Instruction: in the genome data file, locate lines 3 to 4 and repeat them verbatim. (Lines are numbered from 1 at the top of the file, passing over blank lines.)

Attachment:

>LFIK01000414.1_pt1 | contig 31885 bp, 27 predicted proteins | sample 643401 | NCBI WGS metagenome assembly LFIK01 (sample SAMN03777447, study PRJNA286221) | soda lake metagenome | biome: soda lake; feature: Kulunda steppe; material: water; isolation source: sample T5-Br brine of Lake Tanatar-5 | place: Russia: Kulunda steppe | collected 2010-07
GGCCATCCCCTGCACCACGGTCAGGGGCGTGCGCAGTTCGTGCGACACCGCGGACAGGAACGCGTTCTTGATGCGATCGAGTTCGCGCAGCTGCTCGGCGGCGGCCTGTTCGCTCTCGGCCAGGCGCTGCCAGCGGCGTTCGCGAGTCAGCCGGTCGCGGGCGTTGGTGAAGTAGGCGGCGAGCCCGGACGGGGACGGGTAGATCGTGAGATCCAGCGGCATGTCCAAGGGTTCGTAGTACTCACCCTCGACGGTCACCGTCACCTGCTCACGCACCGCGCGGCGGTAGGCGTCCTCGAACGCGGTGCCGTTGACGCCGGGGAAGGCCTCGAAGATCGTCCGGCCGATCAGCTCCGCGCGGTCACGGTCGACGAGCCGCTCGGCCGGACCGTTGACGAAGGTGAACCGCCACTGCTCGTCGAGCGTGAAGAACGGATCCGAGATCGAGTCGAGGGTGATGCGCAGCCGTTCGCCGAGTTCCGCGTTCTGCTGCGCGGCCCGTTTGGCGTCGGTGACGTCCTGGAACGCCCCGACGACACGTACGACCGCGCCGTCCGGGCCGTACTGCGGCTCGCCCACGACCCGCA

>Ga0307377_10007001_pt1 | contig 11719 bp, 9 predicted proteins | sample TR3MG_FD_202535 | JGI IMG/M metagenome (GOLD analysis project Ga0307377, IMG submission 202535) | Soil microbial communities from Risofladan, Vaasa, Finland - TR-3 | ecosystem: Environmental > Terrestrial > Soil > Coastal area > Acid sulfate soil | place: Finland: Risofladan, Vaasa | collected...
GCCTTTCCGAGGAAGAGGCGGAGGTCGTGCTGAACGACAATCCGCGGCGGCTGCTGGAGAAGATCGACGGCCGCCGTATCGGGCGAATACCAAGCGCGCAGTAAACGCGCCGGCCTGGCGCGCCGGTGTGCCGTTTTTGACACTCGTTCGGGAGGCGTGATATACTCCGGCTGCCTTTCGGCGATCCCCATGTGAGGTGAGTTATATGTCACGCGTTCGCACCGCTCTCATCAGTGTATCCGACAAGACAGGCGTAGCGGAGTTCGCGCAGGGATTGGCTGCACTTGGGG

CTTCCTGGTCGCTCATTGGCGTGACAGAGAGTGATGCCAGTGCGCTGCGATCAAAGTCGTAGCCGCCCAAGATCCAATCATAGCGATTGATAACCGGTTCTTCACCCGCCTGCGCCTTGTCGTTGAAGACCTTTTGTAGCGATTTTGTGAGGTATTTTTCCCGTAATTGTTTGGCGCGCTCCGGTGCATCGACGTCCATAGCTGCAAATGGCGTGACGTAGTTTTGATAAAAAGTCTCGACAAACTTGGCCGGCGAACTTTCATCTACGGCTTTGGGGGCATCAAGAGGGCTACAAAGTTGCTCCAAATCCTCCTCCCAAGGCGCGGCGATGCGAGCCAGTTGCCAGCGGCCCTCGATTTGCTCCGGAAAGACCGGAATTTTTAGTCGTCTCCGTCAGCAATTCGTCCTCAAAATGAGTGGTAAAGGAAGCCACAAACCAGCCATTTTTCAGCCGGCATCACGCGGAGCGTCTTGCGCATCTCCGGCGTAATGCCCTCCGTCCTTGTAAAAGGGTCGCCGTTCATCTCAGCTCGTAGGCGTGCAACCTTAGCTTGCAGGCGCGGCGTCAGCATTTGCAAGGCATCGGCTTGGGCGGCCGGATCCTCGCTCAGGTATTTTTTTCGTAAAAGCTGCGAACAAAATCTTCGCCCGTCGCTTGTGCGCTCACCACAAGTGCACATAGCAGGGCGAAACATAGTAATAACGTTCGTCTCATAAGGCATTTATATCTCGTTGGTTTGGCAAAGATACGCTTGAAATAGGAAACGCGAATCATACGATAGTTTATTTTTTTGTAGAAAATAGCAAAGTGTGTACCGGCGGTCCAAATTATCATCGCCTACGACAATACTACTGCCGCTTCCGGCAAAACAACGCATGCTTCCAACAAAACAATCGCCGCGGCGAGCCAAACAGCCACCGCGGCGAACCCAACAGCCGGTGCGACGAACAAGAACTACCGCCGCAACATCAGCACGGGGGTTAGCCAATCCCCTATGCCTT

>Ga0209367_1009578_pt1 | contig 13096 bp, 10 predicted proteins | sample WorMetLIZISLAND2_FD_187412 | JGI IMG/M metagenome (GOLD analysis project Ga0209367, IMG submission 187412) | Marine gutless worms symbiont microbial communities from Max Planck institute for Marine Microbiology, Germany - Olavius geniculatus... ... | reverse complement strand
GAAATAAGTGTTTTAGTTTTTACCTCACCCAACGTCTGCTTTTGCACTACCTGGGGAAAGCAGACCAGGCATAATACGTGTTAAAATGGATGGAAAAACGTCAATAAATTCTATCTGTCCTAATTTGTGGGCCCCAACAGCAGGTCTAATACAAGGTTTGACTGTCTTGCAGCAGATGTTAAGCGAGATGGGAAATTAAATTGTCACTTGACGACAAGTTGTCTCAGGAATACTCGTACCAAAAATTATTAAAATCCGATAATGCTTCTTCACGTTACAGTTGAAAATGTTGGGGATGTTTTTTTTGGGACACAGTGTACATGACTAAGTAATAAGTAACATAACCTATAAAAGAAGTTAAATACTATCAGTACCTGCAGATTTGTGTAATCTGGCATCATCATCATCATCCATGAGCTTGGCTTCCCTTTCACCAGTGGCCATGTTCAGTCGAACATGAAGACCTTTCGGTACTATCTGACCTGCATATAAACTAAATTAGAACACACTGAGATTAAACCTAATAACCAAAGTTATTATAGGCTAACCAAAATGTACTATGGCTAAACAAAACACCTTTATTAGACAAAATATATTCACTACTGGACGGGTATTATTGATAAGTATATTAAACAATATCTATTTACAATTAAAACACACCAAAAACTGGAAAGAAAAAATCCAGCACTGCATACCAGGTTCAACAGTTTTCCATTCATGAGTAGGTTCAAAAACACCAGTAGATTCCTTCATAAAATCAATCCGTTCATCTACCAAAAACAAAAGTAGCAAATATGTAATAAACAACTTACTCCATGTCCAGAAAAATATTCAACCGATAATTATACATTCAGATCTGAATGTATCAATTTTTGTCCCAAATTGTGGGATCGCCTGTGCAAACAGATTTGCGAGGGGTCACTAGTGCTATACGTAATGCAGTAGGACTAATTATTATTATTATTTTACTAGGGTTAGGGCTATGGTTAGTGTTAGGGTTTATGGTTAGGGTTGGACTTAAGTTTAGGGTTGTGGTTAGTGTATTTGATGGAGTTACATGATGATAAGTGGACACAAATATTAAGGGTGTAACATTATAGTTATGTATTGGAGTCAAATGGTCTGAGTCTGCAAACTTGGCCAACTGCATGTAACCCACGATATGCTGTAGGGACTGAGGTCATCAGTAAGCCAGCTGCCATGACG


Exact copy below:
>Ga0307377_10007001_pt1 | contig 11719 bp, 9 predicted proteins | sample TR3MG_FD_202535 | JGI IMG/M metagenome (GOLD analysis project Ga0307377, IMG submission 202535) | Soil microbial communities from Risofladan, Vaasa, Finland - TR-3 | ecosystem: Environmental > Terrestrial > Soil > Coastal area > Acid sulfate soil | place: Finland: Risofladan, Vaasa | collected...
GCCTTTCCGAGGAAGAGGCGGAGGTCGTGCTGAACGACAATCCGCGGCGGCTGCTGGAGAAGATCGACGGCCGCCGTATCGGGCGAATACCAAGCGCGCAGTAAACGCGCCGGCCTGGCGCGCCGGTGTGCCGTTTTTGACACTCGTTCGGGAGGCGTGATATACTCCGGCTGCCTTTCGGCGATCCCCATGTGAGGTGAGTTATATGTCACGCGTTCGCACCGCTCTCATCAGTGTATCCGACAAGACAGGCGTAGCGGAGTTCGCGCAGGGATTGGCTGCACTTGGGG